Top 5 Outdoor Games
The use of outdoor games for students is a great way to improve a number of mental and physical skills, and often bring with them a lot of significant benefits. Games have a far greater educational influence than most people are aware of. Games also contribute a great deal to social development. Many students, because of problems at home, shyness or physical disability find it hard to react with others. Some adults can’t either, and nothing places one at a greater disadvantage in a business or social setting. Many developmental studies show that students that are normally withdrawn for whatever reasons have shown a lot of improvement in their ability to cooperate with playmates, and have even increased their popularity among their playmates because of skills brought about by playing games. Tests done with shy adults have had similar results.
Games teach students to follow certain limits and levels of self-control. A student who has to take his turn will think more carefully about his turn. A game that requires taking turns is a great way to focus attention, since a player constantly has to readjust plans based on others’ actions. Through these games students will develop social skills, improved self-esteem and confidence which will help them in other areas of their schooling life.
What better way to teach a student self-control and moral reasoning? When engaged in a game, the student has to learn that even in the emotional excitement of an intense game or close race, they have to observe rules and regulations, to choose between fair or unfair, and to act on those choices appropriately. If you would like the following games as a PDF please email me at firstname.lastname@example.org
Equipment: 40 cones to mark out the playing area
Description: Start the game by splitting the students into two even teams. Split the playing area into three sections, two safety zones, one on each team’s side, and designate a middle area where both teams are able to go. The game starts with each team getting in a huddle to pick what they want to be as a team – a Giant, a Wizard or an Elf. These are the actions that the teams must make when they choose one of the three characters. Giants put their hands up over their heads, Wizards put their hands out straight in front of them wiggling their fingers like they are waving a wand and Elves make pointy ears on their head with their index fingers. Once the teams have decided their character for the round, they move to the designated centre area, face to face with the other team. The teacher then counts to three; on three each team shows the character that they have chosen. The result is exactly like paper, scissors, rock. Giants beat Elves, Elves beat Wizards and Wizards beat Giants, so the team that beats the winning team chases the other and tries to tag as many students on the other team as possible before they reach the safety zone on their side of the playing area. Students from the team that get tagged become a part of the other team. The game continues until all players are on one side, which means everyone wins. This is a great game for all ages.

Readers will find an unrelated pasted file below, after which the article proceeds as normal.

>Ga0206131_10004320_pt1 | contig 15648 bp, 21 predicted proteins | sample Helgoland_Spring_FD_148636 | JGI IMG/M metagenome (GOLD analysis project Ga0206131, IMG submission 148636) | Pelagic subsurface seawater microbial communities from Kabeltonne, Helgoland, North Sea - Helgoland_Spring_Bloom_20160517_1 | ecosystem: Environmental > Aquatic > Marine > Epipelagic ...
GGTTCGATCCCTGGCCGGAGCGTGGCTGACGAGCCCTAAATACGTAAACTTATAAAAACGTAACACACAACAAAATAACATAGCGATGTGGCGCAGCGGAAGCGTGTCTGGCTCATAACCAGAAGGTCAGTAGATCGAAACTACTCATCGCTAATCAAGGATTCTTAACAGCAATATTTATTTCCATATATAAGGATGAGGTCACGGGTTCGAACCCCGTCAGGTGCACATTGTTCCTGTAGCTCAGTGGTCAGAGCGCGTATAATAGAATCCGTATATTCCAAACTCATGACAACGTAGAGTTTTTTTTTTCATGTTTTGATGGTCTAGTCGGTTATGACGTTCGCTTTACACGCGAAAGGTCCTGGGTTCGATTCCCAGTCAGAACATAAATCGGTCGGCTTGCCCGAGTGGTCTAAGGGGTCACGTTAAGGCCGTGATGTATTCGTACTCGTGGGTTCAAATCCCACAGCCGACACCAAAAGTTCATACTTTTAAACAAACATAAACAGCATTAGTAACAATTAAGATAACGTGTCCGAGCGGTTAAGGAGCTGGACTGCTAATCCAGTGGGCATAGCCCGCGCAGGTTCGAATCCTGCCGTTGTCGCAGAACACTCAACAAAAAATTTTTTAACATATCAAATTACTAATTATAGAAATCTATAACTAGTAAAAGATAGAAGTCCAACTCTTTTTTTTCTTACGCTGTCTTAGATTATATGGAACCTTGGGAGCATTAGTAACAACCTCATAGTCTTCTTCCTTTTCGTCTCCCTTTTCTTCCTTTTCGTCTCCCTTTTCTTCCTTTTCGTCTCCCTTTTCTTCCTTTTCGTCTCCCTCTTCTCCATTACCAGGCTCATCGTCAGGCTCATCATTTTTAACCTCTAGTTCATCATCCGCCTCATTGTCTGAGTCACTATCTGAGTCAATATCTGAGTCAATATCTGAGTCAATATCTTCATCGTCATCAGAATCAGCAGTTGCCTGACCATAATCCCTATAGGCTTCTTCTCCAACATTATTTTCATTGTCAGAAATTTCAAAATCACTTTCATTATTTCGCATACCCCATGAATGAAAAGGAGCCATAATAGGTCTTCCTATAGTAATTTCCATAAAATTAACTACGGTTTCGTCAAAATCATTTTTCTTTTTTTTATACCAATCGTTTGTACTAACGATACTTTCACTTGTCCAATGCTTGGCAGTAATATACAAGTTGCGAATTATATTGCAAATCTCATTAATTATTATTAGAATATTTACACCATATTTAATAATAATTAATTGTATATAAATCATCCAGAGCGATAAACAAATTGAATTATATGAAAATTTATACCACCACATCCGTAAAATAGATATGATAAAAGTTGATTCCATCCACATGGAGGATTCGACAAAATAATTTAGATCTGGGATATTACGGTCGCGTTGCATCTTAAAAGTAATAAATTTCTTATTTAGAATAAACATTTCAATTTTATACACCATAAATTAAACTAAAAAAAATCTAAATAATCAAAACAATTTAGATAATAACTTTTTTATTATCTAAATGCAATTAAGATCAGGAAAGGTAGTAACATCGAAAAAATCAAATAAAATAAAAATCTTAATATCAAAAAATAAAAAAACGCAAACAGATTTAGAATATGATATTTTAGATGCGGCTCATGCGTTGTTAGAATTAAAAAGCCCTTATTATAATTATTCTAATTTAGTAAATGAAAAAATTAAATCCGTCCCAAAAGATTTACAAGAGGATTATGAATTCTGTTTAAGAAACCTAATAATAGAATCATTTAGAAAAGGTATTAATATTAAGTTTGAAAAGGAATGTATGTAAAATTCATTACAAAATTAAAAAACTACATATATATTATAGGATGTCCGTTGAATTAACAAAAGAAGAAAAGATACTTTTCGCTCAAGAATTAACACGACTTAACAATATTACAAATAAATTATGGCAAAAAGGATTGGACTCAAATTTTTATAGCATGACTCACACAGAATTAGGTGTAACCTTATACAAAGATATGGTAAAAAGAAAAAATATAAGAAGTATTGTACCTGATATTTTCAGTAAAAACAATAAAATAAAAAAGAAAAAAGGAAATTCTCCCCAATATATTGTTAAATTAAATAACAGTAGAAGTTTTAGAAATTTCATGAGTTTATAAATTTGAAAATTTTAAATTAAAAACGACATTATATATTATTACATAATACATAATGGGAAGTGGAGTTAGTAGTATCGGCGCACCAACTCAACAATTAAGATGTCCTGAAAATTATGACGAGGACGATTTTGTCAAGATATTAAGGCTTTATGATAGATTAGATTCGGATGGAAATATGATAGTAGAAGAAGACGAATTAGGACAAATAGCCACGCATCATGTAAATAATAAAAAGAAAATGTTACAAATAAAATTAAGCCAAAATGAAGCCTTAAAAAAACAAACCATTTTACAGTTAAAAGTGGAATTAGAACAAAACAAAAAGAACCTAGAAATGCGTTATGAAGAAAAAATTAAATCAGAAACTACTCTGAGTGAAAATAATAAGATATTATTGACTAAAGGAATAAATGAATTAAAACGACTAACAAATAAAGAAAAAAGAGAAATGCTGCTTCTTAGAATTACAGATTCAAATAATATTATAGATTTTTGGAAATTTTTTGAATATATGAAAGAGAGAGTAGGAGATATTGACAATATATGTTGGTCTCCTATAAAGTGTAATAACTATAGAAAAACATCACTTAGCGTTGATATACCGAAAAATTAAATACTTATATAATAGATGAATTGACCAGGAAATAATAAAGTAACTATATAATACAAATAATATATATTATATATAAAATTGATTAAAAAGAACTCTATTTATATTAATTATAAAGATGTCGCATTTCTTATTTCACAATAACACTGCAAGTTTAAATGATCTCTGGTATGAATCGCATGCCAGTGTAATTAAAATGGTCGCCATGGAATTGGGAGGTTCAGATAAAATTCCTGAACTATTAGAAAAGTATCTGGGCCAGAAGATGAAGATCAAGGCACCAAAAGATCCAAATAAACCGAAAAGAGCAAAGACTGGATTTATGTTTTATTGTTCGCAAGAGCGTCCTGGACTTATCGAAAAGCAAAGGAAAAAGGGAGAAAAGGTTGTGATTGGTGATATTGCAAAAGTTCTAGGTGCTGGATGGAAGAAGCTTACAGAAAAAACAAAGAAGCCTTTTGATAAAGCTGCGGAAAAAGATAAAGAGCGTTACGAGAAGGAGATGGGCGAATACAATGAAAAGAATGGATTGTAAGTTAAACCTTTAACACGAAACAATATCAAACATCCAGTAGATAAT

Equipment: Cones to mark 10m x 10m playing square
Description: Start the game by getting the class to line up at one end of the playing area. The teacher picks one student to be ‘it’; they are called the ‘Man From Mars’. This student stands in the middle of the play area and starts as the Man from Mars. The students yell out “Man from Mars, Man from Mars, will you take us to the stars?” The student in the middle who is ‘it’ chooses a specific detail such as “Only if you have blonde hair.” Then the students with blonde hair get to run to the other end of the playing area. Then the Man from Mars yells “Go”, and the rest of the students run and try to avoid the Man from Mars from tagging them. Those caught help the Man from Mars and catch students in the next round. The winner is the last student left at the end.
Description: This game can be played inside or outside. Students move around and challenge each other to a game of paper, scissors, rock. The winning student continues to play the game; the losing student has to put their hands on the winner’s shoulders and follow them around like a train carriage. The aim of the game is to be the last student left with all the other students behind you like carriages. The winner is then called Alex the Kid.
Description: Pair students up who are similar height and weight. The aim of this game is to knock your partner off balance. In pairs students face each other in a squat position holding their ankles. This is the Rooster position. Each Rooster is trying to make their partner lose balance by bumping. Once one of the Roosters breaks their wings by letting go of their ankles, the game is over. The first to three wins, then swap partners and play again.
Description: The class moves around on your orders. For example, you might get them to skip, or hop like a kangaroo or run around with high knees – anything you like. Then you need to yell out, “The sharks are coming”, and the students all need to yell together, “How many?” Then give them a number, such as three, and they need to get into groups of three, or if you yell four, they need to get into groups of four. If students form groups smaller or larger than the number you say, they are out of the game and become judges on the side. The winner or winners are the last few students left.